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Finding Britons in Anglo-Saxon graves

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  • Finding Britons in Anglo-Saxon graves

    Finding Britons in Anglo-Saxon graves

    There can be few peoples whose ethnic origins are so fraught with historical
    problems as those of the English. Bede, and the Anglo-Saxon Chronicle, provide a story of Anglo-Saxon invasion in the 5th century and large-scale slaughter or displacement of native Britons. Many historians doubt the story -- believing many or most Britons survived -- but evidence to back up their account has always been hard to find.

    Large numbers of native Britons have never yet been recognised in the archaeological record. My own research, however, suggests that evidence for the Britons can in fact be found, and in places where archaeologists have hitherto rarely looked -- that is, in Anglo-Saxon settlements and cemeteries. It should not really be a surprise to find them there, as the 7th century laws of King Ine of Wessex contain regulations for Britons, in a way that implies their close co-existence with Anglo-Saxons, often as slaves or serfs. So how do we recognise them? First, we can assume they had fewer grave goods than their Anglo-Saxon masters, and no weapons; and second, we can recognise them through skeletal traits.

    Evidence of this sort suggests two distinct phases of interaction between native Britons and Anglo-Saxons -- immigration in the 5th/6th centuries resulting in ethnically divided communities and regions; and increased mixing of the two groups in the 7th/8th centuries, leading to the assimilation of the natives into Anglo-Saxon society.

    In the first phase, about half the male adults in Anglo-Saxon inhumation cemeteries were buried with weapons; and where there are enough skeletal data, it appears the men with weapons were, on average, one to two inches taller than their weaponless brethren. Other skeletal evidence suggests this was probably not the consequence of different diet and health. There is also strong evidence that the men of post-Roman Germanic populations on the Continent were one to two inches taller than Romano-British men. We may, therefore, accept the stature difference in post-Roman England as evidence that about half the male population in 'Anglo-Saxon' communities was of native stock.

    A closer look at individual sites, using this type of evidence, suggests two different patterns of immigration and settlement in southern England. The cemetery of Berinsfield, Oxfordshire, is an example of the 'community model' where immigrants had arrived in complete kin-groups, and did not
    intermarry with Britons despite living close together. In the cemetery, distinct plots contained skeletons with two different genetic patterns, suggesting separate communities of Britons and Anglo-Saxons several generations after the Anglo-Saxon immigration.

    The 'warband model,' on the other hand, is exemplified by the cemetery at Stretton-on-Fosse in Warwickshire, where almost all male burials contained weapons, and where genetic skeletal traits and textile techniques continued from the Romano-British phase to several generations after the Anglo-Saxon immigration. This suggests that an all-male group had settled there and taken native women as wives.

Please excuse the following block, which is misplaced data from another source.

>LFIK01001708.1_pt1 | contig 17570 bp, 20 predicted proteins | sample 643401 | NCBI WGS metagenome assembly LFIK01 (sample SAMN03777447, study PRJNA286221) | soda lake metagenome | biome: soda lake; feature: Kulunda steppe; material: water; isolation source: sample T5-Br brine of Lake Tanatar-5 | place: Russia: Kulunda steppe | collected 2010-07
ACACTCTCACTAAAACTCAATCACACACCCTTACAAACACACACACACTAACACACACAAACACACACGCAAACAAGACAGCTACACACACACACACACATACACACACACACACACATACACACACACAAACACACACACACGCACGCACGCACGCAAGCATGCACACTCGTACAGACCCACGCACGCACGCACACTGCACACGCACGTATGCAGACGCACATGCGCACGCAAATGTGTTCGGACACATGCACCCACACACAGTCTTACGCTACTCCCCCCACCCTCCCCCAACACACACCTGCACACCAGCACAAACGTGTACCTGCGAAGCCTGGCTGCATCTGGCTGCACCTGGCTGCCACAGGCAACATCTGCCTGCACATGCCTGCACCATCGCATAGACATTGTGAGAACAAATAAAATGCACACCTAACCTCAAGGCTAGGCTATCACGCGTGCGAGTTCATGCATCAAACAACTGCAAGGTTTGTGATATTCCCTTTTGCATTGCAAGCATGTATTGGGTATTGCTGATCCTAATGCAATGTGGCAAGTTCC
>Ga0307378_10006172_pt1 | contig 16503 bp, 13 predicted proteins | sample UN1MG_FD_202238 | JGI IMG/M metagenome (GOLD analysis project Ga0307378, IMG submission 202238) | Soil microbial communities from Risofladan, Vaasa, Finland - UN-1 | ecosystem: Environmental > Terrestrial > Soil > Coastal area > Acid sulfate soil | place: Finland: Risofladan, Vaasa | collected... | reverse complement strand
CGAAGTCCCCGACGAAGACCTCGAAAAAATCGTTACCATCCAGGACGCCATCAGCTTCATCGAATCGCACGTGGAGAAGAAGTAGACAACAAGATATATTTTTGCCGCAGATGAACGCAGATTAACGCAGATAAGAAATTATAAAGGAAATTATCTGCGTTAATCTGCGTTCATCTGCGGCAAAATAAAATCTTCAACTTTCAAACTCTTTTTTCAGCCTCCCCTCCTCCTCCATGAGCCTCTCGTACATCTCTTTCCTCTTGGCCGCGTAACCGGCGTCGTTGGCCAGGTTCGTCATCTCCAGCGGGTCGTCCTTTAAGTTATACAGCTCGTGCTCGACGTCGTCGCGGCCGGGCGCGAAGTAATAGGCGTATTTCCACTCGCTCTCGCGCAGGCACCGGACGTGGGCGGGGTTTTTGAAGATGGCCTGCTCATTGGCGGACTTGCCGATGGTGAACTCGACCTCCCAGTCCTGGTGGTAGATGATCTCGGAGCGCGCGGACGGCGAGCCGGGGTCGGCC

Historical evidence and place-names, point in addition to the existence of a third pattern in the south -- wholly British enclaves -- for instance in the Chilterns and in places such as Walcot and Wallinford (derived from the Old English word wealh for 'foreigner', indicating Britons).

    This situation changed gradually throughout the 7th and 8th centuries. A drop in average male stature by one inch in 'Anglo-Saxon' cemeteries in Wessex suggests that more native groups, previously buried in cemeteries that cannot be identified, were now adopting Anglo-Saxon culture and burial practices. In addition, in existing Anglo-Saxon settlements the disappearance of the stature differential between men with and without weapons suggests more intermarriage between ethnic groups. The appearance of Celtic names in the Wessex royal house (for instance, the 7th century king Ceadwalla) suggests that the elite too became mixed.

    In the transition from an ethnically-divided conquest society to an early state, social differences of rank and status were becoming more important than ethnic origins. Biology and culture were moving in opposite directions. The common culture created in the 7th and 8th centuries was Anglo-Saxon, but Anglo-Saxon skeletal traits gradually became submerged in those of the Britons; and together the Anglo-Saxons and Britons became the English.

    Dr. Heinrich Harke is a Lecturer in Archaeology at the University of Reading.

  • #2
    Originally posted by Txschlib
    A drop in average male stature by one inch in 'Anglo-Saxon' cemeteries in Wessex suggests that more native groups, previously buried in cemeteries that cannot be identified, were now adopting Anglo-Saxon culture and burial practices.
    This is a far-fetched explanation for a very logical phenomenon.

    The most obvious explanation is that with each passing generation, as Anglo-Saxons took local wives, the Anglo-Saxon stature advantage would become progressively diluted. This is totally consistent with the hypothesis that the invaders effectively exterminated the indigenous male population by taking their womenfolk and livelihoods.

    By the way, driving the indigenous men into 'safe areas' like Scotland and Wales has the same effect, because such men must then compete with the local men for womenfolk and livelihoods. This, too, is a recipe for long-term demise.


    • #3
      The supposed drop in stature could have non-genetic explanations, as well, like a change in diet.